7 Fast Facts About AIM to Make You LOL

David Silverman/Getty Images
David Silverman/Getty Images

AIM, the chat service that ruled the '90s and the early 2000s, is dead. AOL’s parent company Oath has announced that it would be retiring the service (which, to be honest, we didn’t realize was still kicking), sending that yellow running man off into the sunset on December 15, 2017. In fond remembrance of the pre-social-media days when the beeps and door-shutting sound effects of AIM were the soundtrack to procrastination everywhere, here are seven facts about the pioneering chat service:


IM-ing had long been a part of AOL’s functionality, but in 1996, a very small group of AOL employees began working on the idea of a free (remember when you paid for AOL?) standalone messaging service. They didn’t pitch the idea to AOL’s executives, and worked on the project unofficially using servers that someone at the company’s data centers had “lost,” as the engineers who started the project told Mashable in 2014. Once it was added to AOL’s public servers, AIM was an instant success, despite the fact that you had to download it directly from a server address—there wasn’t even a webpage for it. By 1999, it had 40 million users and was the “de facto standard for instant messaging over the Internet,” according to The New York Times. In 2003, it was handling about 2 billion messages a day.


The engineers who had created AIM as an under-the-radar project were also quick to update it without permission from up the chain. This process led to some of the system’s most iconic features, including the buddy icon. Despite the massive successes of the software, the corporate overlords at AOL never quite got behind it, in part because they couldn’t come up with a way to monetize it that fit with the rest of the AOL subscription service.


AOL offered its users a built-in selection of 16 smiley faces in the late '90s, according to CNN. And then there were the LOLs. In a story on AIM and teens in 2003, The New York Times wrote, “In fact, instant messaging has become an unofficial dialect, and devising misspelled versions of words lacking as many vowels as possible has become a literary form.”


According to Mashable’s 2014 history on the subject, programmers working on AIM “made the program the bane of IT departments.” The engineers were focused on consumers, not their irate bosses, and created features in the software that allowed it to circumvent network blocks, allowing users to ROFL about their bosses unimpeded.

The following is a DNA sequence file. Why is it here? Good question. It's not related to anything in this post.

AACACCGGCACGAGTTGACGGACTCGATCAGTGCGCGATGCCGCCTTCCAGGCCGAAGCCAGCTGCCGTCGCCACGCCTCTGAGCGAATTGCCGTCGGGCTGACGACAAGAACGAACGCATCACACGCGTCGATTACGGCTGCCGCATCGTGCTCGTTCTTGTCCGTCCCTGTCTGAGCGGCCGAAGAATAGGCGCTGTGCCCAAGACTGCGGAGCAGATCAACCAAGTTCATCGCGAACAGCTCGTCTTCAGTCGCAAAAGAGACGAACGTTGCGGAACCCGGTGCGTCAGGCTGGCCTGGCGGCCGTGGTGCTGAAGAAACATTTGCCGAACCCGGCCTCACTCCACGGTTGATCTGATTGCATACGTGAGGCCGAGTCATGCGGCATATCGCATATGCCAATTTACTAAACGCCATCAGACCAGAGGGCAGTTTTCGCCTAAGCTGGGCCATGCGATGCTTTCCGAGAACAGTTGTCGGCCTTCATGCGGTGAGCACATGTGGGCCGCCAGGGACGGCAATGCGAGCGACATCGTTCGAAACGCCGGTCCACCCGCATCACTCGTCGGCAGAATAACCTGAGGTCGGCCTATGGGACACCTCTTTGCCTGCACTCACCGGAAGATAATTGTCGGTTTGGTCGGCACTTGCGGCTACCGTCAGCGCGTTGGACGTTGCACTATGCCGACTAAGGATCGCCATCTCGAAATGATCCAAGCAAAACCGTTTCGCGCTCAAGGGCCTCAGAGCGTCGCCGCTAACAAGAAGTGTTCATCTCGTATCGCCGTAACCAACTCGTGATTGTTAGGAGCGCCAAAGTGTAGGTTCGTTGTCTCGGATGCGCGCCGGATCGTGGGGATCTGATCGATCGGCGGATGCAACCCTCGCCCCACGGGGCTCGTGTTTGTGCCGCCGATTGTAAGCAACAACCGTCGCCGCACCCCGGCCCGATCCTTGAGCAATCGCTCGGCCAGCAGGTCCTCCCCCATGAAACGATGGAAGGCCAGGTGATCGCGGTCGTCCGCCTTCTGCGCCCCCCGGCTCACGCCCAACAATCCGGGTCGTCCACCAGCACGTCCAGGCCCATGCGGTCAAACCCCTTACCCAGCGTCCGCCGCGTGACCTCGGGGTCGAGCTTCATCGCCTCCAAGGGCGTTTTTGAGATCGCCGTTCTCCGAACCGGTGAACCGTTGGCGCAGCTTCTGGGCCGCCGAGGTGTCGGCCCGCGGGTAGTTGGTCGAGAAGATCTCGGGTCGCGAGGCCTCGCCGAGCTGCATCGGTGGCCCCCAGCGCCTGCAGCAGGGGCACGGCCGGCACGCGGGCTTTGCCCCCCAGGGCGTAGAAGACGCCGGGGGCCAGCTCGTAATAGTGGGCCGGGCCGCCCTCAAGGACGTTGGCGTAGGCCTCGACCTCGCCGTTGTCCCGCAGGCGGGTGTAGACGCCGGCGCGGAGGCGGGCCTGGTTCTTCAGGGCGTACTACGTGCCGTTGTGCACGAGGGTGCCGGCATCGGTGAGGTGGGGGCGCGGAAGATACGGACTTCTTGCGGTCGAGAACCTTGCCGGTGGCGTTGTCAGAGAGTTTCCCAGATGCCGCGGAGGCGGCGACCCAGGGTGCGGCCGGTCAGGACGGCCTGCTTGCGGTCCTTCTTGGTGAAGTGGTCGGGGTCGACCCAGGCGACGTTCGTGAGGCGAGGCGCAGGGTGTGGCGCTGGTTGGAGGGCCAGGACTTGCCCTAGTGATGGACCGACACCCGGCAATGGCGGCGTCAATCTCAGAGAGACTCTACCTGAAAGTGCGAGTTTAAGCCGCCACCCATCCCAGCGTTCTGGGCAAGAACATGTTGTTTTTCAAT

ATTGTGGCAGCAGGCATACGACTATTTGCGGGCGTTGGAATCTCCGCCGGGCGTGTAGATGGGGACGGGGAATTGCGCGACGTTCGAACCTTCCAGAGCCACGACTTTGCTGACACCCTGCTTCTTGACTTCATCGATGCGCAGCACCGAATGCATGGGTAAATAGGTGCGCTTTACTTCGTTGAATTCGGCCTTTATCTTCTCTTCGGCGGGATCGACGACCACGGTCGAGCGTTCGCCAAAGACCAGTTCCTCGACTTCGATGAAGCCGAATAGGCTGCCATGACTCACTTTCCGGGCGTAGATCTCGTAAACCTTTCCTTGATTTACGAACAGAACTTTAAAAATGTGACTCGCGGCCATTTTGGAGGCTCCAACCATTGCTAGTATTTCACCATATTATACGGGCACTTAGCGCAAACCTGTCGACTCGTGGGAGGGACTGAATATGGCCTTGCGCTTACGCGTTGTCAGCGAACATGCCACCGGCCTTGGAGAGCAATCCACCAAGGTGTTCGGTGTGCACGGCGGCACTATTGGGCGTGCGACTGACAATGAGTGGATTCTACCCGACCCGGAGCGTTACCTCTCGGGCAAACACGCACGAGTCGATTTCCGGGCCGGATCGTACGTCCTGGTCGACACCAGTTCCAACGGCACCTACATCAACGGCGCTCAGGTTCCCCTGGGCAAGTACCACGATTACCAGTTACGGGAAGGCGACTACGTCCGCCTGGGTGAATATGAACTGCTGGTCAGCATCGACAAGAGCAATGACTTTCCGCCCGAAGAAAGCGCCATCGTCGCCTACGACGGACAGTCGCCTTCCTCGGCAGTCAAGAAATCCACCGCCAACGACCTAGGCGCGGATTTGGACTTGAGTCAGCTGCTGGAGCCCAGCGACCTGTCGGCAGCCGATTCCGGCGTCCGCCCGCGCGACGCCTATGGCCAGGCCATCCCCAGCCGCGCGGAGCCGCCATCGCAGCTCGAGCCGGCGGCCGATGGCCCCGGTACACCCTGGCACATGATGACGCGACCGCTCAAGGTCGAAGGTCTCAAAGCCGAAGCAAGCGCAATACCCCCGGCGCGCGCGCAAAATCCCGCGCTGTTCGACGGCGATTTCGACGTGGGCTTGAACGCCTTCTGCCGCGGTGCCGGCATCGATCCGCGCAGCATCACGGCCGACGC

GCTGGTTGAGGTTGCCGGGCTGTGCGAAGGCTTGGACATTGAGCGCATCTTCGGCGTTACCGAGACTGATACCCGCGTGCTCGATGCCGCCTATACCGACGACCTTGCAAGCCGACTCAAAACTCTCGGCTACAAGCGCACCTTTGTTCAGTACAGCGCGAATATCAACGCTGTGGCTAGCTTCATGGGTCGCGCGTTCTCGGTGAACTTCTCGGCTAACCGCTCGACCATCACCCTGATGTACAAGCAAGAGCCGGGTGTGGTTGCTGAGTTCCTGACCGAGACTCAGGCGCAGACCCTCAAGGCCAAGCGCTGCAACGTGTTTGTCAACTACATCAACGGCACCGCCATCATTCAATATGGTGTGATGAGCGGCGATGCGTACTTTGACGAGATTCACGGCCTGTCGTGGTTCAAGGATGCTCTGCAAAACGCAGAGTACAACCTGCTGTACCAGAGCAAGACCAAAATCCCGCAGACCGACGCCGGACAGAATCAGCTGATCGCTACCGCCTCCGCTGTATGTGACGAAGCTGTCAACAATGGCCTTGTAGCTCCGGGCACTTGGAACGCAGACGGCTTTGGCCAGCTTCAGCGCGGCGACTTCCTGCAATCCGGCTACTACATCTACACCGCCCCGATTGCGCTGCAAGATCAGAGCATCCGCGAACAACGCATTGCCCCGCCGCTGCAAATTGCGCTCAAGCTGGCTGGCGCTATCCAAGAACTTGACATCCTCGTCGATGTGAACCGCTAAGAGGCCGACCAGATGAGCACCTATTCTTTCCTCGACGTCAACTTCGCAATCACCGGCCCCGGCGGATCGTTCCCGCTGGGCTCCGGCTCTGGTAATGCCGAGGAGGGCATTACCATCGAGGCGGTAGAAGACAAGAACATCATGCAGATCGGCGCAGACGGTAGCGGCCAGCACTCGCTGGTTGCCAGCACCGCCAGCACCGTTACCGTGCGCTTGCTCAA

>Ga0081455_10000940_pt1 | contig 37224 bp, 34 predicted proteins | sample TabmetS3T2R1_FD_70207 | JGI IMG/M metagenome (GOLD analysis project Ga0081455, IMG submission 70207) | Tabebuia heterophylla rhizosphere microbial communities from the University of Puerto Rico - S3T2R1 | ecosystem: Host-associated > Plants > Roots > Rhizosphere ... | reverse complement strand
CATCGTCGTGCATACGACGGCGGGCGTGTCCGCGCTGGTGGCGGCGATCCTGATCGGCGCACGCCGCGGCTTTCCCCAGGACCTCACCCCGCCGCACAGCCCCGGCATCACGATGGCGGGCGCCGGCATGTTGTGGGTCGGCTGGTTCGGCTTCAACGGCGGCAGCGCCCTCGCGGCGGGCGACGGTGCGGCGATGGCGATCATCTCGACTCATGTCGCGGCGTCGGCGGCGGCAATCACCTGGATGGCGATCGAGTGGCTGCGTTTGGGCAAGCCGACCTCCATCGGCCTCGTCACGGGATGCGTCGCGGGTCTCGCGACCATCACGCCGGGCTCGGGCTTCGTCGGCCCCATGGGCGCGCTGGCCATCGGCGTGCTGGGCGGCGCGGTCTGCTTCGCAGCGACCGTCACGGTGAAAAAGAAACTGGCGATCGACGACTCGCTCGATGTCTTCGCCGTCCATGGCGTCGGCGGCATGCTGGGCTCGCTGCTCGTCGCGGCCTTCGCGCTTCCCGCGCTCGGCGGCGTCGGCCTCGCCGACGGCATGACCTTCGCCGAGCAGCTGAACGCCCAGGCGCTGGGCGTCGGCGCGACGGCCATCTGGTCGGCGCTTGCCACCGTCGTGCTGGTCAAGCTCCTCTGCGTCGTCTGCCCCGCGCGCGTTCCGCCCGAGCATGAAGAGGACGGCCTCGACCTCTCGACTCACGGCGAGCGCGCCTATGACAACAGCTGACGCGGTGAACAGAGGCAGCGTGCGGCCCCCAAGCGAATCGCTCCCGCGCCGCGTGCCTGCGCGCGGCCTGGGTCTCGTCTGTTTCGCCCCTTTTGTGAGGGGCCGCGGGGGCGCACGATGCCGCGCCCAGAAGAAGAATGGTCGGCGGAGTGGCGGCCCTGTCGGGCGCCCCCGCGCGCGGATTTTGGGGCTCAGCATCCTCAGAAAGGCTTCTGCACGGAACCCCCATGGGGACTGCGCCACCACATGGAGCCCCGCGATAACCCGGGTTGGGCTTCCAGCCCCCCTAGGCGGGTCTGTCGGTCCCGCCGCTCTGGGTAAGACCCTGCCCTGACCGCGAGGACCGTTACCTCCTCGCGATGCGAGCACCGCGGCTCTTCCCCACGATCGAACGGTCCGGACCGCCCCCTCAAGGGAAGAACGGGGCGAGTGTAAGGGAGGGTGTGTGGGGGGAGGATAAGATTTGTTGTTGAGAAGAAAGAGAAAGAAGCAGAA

In the late 1990s, AOL fought hard to keep competitors from getting in on the instant-messenger game, and refused to make its software open to outside developers. Both Microsoft and Yahoo tried to create software that would allow their users to see and communicate with AIM users—like how you can send an email to someone even if you’ve got an Outlook account and they use Gmail. AOL was not happy, and blocked the software immediately. Microsoft responded by tweaking MSN Messenger to get past AOL’s block. AOL blocked it again. According to AIM creator Eric Bosco, the two companies went through the same dance 21 different times before Microsoft gave up. For what it’s worth: MSN Messenger shut down in 2014.


Another intriguing tidbit from Mashable’s interviews with AIM’s creators: AOL engineers tried to give the chat software capabilities similar to the infamous file-sharing service Napster. They called the project “Aimster” internally, creating functions where users could search their friends’ files and transfer them to their own computers. It never made it out of the development phase. (There was, actually, a file-sharing service called Aimster founded in 2000, but AOL sued the company for copyright infringement, forcing it to become Madster.)


Unsurprisingly, AOL’s pioneering chat service made a huge mark on the instant messaging of today. Justin Uberti, a lead software architect for Google messaging apps, had also played a large role in AIM. “You can definitely see the influence of the early work that Justin did,” Bosco told Digital Trends in 2016. “You can see a lot of that taking shape in some of the Google offerings.”